Chef Fran Costigan

Teff Love

Teff LoveIn November 2013, I had a particularly fun book event for Vegan Chocolate at Watchung Booksellers in Montclair, NJ. It was exciting for me to see old friends and meet new ones, read from my book, answer questions, and of course, offer samples of recipes from the book. I was in such a good mood that I was not in a rush to get back to New York City. Well, lucky for me, a group of vegan friends told me we were going to have a post book party meal at Mesob, a very vegan friendly Ethiopian restaurant in town. I don’t like spicy food but I do love Ethiopian food, and used to eat it regularly when I lived in the Village. I’d heard raves about this one and I was hungry, so I was eager to go. I fell in love as soon as we entered the lovely room and were greeted warmly by (one of the owners). Our large group ordered lots of food, which we enjoyed as a community, tearing off pieces of the spongy bread known as injera. True injera takes time as the batter must be allowed to ferment. It is doable, and I have made it, but I was very curious about the quick injera in Kittee Berns new book Teff Love. Kittee has made a somewhat intimidating but much loved cuisine accessible. From foundations, through breakfast and then to dinner and dessert, there is much for those of us who enjoy Ethiopian food to make.


oneI made the Quick Teff Crepes using Bob’s Red Mills teff and chickpea flours. If you are expecting Injera, these are not that. But they are good tangy rather than sour crepes that’ll do the job of injera when time is short.


Quick Teff Crepes

fourteenAlthough these crêpes don’t have quite the same texture or pronounced sourness typical of teff injera, they make a good stand-in on days when you want Ethiopian food quickly and don’t have time for the fermentation process or access to commercial injera. They have a slightly spongy-stretchy texture, with a small bit of tang from the yogurt and vinegar, and work well for scooping up sauces and stews.

Makes 14 6-inch crepes


  • 1 cup teff flour, any variety
  • 1⁄2  cup chickpea flour
  • 1⁄2  teaspoon baking soda
  • 1⁄2  teaspoonsalt
  • 2 cups carbonated water
  • 2/3 cup unsweetened plain vegan yogurt
  • 6 tablespoons cider vinegar


  1. Preheat a nonstick skillet (see cooking tip) over medium heat. Put the teff flour, chickpea flour, baking soda, and salt in a medium bowl and whisk vigorously to combine and to beat out any lumps in the chickpea flour. Add the carbonated water and vegan yogurt and whisk well to combine. When the griddle is hot, whisk in the vinegar to combine. The batter will rise and foam, and the consistency will be thin and reminiscent of chocolate milk.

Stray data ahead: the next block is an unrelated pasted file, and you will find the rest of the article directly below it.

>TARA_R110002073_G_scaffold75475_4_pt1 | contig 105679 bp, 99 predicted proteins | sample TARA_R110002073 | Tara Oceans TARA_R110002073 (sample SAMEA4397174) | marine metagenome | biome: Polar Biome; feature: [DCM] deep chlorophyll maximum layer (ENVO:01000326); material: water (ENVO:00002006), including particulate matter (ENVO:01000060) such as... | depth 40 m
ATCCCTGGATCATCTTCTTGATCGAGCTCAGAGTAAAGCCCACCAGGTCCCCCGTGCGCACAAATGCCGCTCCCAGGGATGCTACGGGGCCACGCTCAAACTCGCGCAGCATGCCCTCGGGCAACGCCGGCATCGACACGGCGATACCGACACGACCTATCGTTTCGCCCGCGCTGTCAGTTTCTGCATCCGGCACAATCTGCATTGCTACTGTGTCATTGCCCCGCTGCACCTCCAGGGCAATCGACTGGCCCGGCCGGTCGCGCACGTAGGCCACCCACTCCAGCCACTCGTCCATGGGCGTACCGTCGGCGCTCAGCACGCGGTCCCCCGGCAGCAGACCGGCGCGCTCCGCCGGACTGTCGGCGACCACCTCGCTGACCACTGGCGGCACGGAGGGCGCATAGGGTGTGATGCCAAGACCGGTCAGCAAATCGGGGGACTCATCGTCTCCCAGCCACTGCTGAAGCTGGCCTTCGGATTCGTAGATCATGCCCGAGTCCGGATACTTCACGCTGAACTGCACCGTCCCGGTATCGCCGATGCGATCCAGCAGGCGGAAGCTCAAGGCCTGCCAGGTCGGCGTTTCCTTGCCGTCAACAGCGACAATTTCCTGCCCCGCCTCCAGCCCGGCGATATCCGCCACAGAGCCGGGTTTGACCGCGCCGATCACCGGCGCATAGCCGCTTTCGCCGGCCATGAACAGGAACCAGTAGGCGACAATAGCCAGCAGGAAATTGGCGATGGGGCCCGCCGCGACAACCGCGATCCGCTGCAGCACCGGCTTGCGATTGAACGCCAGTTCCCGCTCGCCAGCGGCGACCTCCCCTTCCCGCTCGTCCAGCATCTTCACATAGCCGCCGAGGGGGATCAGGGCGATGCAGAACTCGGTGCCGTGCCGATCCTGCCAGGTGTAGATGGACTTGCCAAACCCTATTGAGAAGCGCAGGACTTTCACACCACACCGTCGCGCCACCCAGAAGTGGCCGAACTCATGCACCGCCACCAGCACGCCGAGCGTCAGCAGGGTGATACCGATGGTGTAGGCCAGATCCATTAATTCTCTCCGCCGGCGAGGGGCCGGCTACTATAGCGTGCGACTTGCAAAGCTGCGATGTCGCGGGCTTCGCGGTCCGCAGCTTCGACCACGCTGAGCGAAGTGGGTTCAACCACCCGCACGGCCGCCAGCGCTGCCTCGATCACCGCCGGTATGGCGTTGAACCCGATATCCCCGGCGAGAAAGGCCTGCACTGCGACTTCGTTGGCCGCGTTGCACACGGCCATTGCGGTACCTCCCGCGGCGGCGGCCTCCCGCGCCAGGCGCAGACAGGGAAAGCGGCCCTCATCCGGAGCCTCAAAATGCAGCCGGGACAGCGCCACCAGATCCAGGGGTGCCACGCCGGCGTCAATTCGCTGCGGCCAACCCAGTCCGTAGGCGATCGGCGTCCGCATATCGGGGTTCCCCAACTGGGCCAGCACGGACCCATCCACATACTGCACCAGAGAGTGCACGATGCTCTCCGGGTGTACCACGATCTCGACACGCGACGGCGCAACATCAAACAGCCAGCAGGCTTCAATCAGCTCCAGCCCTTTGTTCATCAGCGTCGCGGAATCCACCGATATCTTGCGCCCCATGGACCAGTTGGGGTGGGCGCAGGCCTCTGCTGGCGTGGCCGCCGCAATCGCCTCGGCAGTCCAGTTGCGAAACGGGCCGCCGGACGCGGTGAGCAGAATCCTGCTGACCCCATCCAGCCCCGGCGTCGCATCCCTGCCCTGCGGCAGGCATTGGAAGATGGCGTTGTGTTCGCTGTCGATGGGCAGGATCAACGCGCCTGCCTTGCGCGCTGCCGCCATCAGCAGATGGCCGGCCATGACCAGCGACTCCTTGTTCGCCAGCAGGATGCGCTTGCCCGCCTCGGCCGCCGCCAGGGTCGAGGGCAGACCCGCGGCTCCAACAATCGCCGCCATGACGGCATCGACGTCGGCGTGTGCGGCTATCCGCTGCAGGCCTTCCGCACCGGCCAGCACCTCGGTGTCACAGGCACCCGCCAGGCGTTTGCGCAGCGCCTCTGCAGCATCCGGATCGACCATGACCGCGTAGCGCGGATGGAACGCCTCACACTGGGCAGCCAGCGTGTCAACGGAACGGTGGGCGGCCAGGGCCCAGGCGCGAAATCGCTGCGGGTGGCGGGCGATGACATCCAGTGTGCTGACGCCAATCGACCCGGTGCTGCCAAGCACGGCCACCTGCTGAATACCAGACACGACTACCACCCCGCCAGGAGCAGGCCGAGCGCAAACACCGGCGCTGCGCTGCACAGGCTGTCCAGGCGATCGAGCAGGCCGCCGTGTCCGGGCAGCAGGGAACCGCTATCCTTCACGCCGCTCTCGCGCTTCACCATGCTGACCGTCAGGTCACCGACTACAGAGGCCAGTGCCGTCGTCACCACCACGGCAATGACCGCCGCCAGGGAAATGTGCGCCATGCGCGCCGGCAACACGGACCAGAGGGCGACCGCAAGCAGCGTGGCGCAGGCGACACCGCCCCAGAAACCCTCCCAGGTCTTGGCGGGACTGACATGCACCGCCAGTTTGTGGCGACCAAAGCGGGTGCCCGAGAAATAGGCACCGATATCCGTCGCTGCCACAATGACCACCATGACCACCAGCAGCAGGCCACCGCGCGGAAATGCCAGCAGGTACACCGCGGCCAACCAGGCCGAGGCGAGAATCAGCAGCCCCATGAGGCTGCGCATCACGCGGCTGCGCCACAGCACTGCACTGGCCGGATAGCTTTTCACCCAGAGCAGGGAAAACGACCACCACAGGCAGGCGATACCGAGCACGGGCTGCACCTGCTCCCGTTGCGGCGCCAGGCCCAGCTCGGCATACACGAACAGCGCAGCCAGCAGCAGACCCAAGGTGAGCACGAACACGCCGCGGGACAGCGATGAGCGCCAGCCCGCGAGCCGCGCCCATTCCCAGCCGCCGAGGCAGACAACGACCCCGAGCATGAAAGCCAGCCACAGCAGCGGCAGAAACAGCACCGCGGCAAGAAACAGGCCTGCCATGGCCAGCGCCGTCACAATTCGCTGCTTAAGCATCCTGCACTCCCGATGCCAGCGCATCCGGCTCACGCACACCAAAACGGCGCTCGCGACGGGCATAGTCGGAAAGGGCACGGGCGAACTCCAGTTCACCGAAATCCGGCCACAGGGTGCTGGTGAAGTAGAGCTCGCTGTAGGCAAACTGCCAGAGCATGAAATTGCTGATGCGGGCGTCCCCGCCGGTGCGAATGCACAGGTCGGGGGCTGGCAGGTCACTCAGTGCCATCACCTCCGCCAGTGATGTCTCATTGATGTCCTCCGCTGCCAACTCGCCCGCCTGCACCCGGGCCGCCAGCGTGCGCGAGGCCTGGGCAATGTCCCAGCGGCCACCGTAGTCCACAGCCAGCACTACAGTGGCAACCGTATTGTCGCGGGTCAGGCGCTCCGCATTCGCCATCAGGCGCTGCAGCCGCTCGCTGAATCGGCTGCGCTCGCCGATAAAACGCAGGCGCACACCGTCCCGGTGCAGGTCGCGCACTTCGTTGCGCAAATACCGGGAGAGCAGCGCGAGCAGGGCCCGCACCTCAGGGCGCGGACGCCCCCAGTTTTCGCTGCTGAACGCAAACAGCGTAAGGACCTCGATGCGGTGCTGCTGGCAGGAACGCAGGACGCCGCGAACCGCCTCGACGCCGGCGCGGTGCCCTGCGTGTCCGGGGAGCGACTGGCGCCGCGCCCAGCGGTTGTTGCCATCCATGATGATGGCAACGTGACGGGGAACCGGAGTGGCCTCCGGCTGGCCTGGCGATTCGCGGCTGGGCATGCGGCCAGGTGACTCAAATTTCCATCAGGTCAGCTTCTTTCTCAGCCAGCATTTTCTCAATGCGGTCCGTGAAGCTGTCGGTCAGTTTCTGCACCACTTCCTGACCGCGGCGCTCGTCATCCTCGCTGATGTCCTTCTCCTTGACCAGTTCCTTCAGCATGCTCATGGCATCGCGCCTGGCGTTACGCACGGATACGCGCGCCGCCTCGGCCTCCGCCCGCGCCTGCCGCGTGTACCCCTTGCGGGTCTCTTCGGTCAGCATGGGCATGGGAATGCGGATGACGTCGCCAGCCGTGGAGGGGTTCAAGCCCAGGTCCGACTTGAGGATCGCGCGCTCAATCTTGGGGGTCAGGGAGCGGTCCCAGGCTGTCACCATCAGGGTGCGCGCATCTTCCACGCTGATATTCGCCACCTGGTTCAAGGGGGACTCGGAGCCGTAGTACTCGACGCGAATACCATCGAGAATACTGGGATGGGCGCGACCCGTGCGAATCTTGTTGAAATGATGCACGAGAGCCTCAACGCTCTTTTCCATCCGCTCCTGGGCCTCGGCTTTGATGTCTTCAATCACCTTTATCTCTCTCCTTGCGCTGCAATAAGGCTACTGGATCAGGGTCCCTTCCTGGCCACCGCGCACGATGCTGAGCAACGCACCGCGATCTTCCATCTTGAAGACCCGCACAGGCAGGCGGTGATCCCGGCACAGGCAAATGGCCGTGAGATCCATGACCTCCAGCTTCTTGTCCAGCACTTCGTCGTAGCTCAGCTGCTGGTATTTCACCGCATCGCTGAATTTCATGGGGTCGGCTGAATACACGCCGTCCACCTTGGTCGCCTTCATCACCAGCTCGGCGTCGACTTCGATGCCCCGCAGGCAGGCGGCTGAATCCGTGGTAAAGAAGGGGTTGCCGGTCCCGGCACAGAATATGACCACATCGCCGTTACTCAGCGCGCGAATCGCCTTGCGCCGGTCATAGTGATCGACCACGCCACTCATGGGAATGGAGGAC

2. Form each crêpe by using a 1/3-cup measure to scoop the batter from the bottom of the bowl and pour it into a disk on the hot pan. Use a spoon to quickly and lightly smooth the batter into a 6-inch disk, starting in the center and working in concentric circles until you reach the edges (keep the center of the crêpe the thickest and the edges the thinnest; the crêpe should be between 1/8 and 1⁄4 inch thick).
  3. Cover and cook for 1 minute. The crêpe should be dry on the top with a smattering of little holes over its surface. Uncover and continue to cook the crêpe without turning it for
  4. 1 to 11⁄2 minutes. The total cooking time for each crêpe should be 2 to 21⁄2 minutes. When fully cooked, the crêpe should be dry on top with a few air-bubble holes, and the bottom should be firm, smooth, and lightly browned. Depending on your cookware and stove, you’ll need to adjust the heat to achieve this result. Use a flat, flexible spatula to loosen and release the crêpe, and then quickly transfer it to a plate and cover with a clean, dry tea towel. Repeat the cooking process until all the batter has been used. As the crêpes are made, stack them on top of each other and keep them covered with the towel so they don’t dry out.
  5. As they cool, the crêpes will develop a spongy-stretchy texture. Let them rest until they’re room temperature, then wrap the stack loosely in a clean, dry tea towel and seal it in a ziplock bag until serving time. Be sure the crêpes are completely cool or the bag will collect moisture and they’ll spoil. If you notice any condensation, open the bag to air it out.

Cooking Tip: For the best success, I recommend cooking these crêpes on a flat, anodized griddle or pan. If you find the crêpes are sticking as they cook, mist the pan with a small amount of oil. Keep in mind, just as with traditional teff injera, the first one cooked is usually a throwaway or a treat for the cook.

Cooking Tip: Halve this recipe if you’d like a smaller yield, and for the best results, eat these the same day they’re prepared.


I have a copy of Teff Love for one lucky winner. Follow the instructions below to enter. Contest ends at midnight eastern time on March 11, 2015 U.S. residents only, please. Good luck! 

a Rafflecopter giveaway

If you liked this post, please share it.

Vegan Ice Cream for Margarita Day

I was watching Oscar previews and thinking about getting outside quickly during this short window of sun and double digit temperatures in NYC, when I learned that today is National Margarita Day. Where? On twitter of course. (BTW, I’m @Goodcakesfran.) I don’t eat much ice cream in winter, especially not during this super frigid one. Still, I couldn’t resist posting this recipe from my Vegan Chocolate book for the ‘holiday’. Enjoy now, or enjoy when the weather changes for good. Happy National Margarita Day and Oscar night. Good luck to all the talent in Hollywood!

Chocolate Margarita Ice Cream LR

Rim a cocktail glass with salt, fill it with ice cubes, and then pour in one ounce of premium agave-based tequila, a half-ounce of triple sec, and a half-ounce of freshly squeezed lime juice. Stir a few times until chilled. Sip slowly. That’s my recipe for a perfect margarita.

When I began thinking about making a margarita-flavored chocolate ice cream, I had to play with perfection. Too much alcohol prevents ice cream from freezing, but too little “margarita mix” and the flavor won’t come through. This is all to say that this ice cream required more tests than many of the recipes in the ice cream chaper in Vegan Chocolate. (I can assure you that even the rejected recipes were eaten or sipped!) When finally the recipe worked, using the Sweet Thick Cashew Cream as a base, it was clear to me and the testers that the hardest part about making this recipe is not drinking the base straight-up first.